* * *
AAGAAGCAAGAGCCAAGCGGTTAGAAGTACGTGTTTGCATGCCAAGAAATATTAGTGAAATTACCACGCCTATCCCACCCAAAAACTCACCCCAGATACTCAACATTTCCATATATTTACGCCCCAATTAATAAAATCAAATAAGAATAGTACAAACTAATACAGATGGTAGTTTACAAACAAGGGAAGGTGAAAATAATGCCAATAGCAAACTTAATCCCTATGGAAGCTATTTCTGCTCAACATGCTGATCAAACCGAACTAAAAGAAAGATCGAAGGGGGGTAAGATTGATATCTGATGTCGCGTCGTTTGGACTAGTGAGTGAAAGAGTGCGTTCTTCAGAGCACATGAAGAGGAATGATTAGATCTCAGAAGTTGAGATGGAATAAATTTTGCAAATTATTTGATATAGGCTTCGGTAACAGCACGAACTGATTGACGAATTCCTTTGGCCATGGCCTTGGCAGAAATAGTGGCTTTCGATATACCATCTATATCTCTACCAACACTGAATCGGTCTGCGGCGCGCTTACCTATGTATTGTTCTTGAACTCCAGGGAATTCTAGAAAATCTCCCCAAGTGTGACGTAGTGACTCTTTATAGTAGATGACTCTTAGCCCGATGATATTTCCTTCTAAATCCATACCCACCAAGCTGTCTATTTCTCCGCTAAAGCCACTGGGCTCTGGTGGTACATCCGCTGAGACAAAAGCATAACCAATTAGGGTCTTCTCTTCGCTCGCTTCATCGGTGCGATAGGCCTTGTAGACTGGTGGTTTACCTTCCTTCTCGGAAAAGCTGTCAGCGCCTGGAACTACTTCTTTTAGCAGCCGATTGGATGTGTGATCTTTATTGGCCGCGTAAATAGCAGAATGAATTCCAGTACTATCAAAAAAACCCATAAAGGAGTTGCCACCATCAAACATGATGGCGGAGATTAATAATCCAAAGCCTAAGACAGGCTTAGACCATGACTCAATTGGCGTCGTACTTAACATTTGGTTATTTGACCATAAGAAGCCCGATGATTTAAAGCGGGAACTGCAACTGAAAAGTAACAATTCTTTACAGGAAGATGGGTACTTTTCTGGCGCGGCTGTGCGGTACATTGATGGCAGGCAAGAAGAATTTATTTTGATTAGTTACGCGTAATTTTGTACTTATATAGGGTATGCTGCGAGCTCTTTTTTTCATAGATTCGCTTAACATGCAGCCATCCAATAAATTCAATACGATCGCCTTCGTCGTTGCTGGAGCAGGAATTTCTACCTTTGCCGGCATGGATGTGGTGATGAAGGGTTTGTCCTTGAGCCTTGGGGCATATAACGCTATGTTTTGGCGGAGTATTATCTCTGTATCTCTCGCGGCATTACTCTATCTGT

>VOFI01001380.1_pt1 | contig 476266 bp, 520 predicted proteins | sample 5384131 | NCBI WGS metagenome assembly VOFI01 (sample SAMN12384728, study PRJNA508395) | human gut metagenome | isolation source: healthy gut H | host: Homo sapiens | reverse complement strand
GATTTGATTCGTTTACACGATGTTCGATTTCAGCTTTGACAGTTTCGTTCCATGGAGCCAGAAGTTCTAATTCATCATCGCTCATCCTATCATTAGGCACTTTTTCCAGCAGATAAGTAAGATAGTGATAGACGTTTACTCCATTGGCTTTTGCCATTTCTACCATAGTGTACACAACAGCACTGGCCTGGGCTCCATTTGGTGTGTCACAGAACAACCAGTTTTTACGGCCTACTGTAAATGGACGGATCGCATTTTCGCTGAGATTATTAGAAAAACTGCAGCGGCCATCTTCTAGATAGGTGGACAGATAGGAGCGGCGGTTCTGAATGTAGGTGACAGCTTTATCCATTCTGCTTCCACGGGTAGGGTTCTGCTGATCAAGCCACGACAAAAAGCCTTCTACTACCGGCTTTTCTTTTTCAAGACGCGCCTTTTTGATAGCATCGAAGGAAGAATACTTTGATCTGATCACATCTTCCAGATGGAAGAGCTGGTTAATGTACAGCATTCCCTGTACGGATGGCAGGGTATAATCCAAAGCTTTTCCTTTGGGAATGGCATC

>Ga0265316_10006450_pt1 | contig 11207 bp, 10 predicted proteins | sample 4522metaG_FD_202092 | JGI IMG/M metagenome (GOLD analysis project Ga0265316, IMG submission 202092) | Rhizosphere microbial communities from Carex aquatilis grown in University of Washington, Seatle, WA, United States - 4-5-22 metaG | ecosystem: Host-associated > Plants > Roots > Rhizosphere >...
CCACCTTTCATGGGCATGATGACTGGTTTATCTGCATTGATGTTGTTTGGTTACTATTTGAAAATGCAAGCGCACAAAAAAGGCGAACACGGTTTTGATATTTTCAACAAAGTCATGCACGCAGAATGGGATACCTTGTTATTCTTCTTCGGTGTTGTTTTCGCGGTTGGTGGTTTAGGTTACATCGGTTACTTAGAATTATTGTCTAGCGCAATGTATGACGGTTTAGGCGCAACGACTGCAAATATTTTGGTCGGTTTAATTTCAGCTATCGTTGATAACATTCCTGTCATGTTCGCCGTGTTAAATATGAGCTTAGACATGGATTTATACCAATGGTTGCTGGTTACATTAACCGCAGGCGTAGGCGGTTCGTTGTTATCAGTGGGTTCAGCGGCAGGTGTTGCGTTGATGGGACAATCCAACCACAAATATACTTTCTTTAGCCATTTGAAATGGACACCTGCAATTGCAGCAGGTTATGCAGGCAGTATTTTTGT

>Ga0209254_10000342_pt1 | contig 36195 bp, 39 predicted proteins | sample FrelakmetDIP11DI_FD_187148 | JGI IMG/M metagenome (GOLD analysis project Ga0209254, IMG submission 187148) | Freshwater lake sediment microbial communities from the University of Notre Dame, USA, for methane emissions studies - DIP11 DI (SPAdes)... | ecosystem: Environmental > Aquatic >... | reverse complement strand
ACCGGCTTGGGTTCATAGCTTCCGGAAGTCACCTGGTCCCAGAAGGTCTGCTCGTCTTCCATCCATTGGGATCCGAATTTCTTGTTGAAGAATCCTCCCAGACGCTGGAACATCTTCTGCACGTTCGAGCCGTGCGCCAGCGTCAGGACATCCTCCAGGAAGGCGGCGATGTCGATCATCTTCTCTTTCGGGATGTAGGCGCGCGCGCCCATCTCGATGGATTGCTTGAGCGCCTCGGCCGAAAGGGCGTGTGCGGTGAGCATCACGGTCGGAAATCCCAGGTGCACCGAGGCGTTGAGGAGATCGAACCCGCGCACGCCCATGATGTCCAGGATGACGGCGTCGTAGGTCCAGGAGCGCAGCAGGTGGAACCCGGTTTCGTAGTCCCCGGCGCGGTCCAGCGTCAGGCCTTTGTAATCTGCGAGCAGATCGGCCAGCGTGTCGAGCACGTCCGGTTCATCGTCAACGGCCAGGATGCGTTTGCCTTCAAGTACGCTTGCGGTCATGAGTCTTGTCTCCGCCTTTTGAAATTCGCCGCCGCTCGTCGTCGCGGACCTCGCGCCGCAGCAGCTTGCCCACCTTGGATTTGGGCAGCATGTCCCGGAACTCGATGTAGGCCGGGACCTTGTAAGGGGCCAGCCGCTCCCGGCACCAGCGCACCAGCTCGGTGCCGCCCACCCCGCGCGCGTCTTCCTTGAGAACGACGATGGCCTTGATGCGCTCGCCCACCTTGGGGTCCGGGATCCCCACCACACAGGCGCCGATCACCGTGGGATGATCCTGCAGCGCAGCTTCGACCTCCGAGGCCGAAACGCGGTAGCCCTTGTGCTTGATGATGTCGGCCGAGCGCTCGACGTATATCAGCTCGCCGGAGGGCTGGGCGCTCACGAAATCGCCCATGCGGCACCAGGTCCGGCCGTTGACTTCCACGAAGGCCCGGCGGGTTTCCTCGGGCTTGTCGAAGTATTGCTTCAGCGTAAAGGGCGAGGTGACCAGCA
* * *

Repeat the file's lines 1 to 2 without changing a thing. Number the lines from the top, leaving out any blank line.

AAGAAGCAAGAGCCAAGCGGTTAGAAGTACGTGTTTGCATGCCAAGAAATATTAGTGAAATTACCACGCCTATCCCACCCAAAAACTCACCCCAGATACTCAACATTTCCATATATTTACGCCCCAATTAATAAAATCAAATAAGAATAGTACAAACTAATACAGATGGTAGTTTACAAACAAGGGAAGGTGAAAATAATGCCAATAGCAAACTTAATCCCTATGGAAGCTATTTCTGCTCAACATGCTGATCAAACCGAACTAAAAGAAAGATCGAAGGGGGGTAAGATTGATATCTGATGTCGCGTCGTTTGGACTAGTGAGTGAAAGAGTGCGTTCTTCAGAGCACATGAAGAGGAATGATTAGATCTCAGAAGTTGAGATGGAATAAATTTTGCAAATTATTTGATATAGGCTTCGGTAACAGCACGAACTGATTGACGAATTCCTTTGGCCATGGCCTTGGCAGAAATAGTGGCTTTCGATATACCATCTATATCTCTACCAACACTGAATCGGTCTGCGGCGCGCTTACCTATGTATTGTTCTTGAACTCCAGGGAATTCTAGAAAATCTCCCCAAGTGTGACGTAGTGACTCTTTATAGTAGATGACTCTTAGCCCGATGATATTTCCTTCTAAATCCATACCCACCAAGCTGTCTATTTCTCCGCTAAAGCCACTGGGCTCTGGTGGTACATCCGCTGAGACAAAAGCATAACCAATTAGGGTCTTCTCTTCGCTCGCTTCATCGGTGCGATAGGCCTTGTAGACTGGTGGTTTACCTTCCTTCTCGGAAAAGCTGTCAGCGCCTGGAACTACTTCTTTTAGCAGCCGATTGGATGTGTGATCTTTATTGGCCGCGTAAATAGCAGAATGAATTCCAGTACTATCAAAAAAACCCATAAAGGAGTTGCCACCATCAAACATGATGGCGGAGATTAATAATCCAAAGCCTAAGACAGGCTTAGACCATGACTCAATTGGCGTCGTACTTAACATTTGGTTATTTGACCATAAGAAGCCCGATGATTTAAAGCGGGAACTGCAACTGAAAAGTAACAATTCTTTACAGGAAGATGGGTACTTTTCTGGCGCGGCTGTGCGGTACATTGATGGCAGGCAAGAAGAATTTATTTTGATTAGTTACGCGTAATTTTGTACTTATATAGGGTATGCTGCGAGCTCTTTTTTTCATAGATTCGCTTAACATGCAGCCATCCAATAAATTCAATACGATCGCCTTCGTCGTTGCTGGAGCAGGAATTTCTACCTTTGCCGGCATGGATGTGGTGATGAAGGGTTTGTCCTTGAGCCTTGGGGCATATAACGCTATGTTTTGGCGGAGTATTATCTCTGTATCTCTCGCGGCATTACTCTATCTGT

>VOFI01001380.1_pt1 | contig 476266 bp, 520 predicted proteins | sample 5384131 | NCBI WGS metagenome assembly VOFI01 (sample SAMN12384728, study PRJNA508395) | human gut metagenome | isolation source: healthy gut H | host: Homo sapiens | reverse complement strand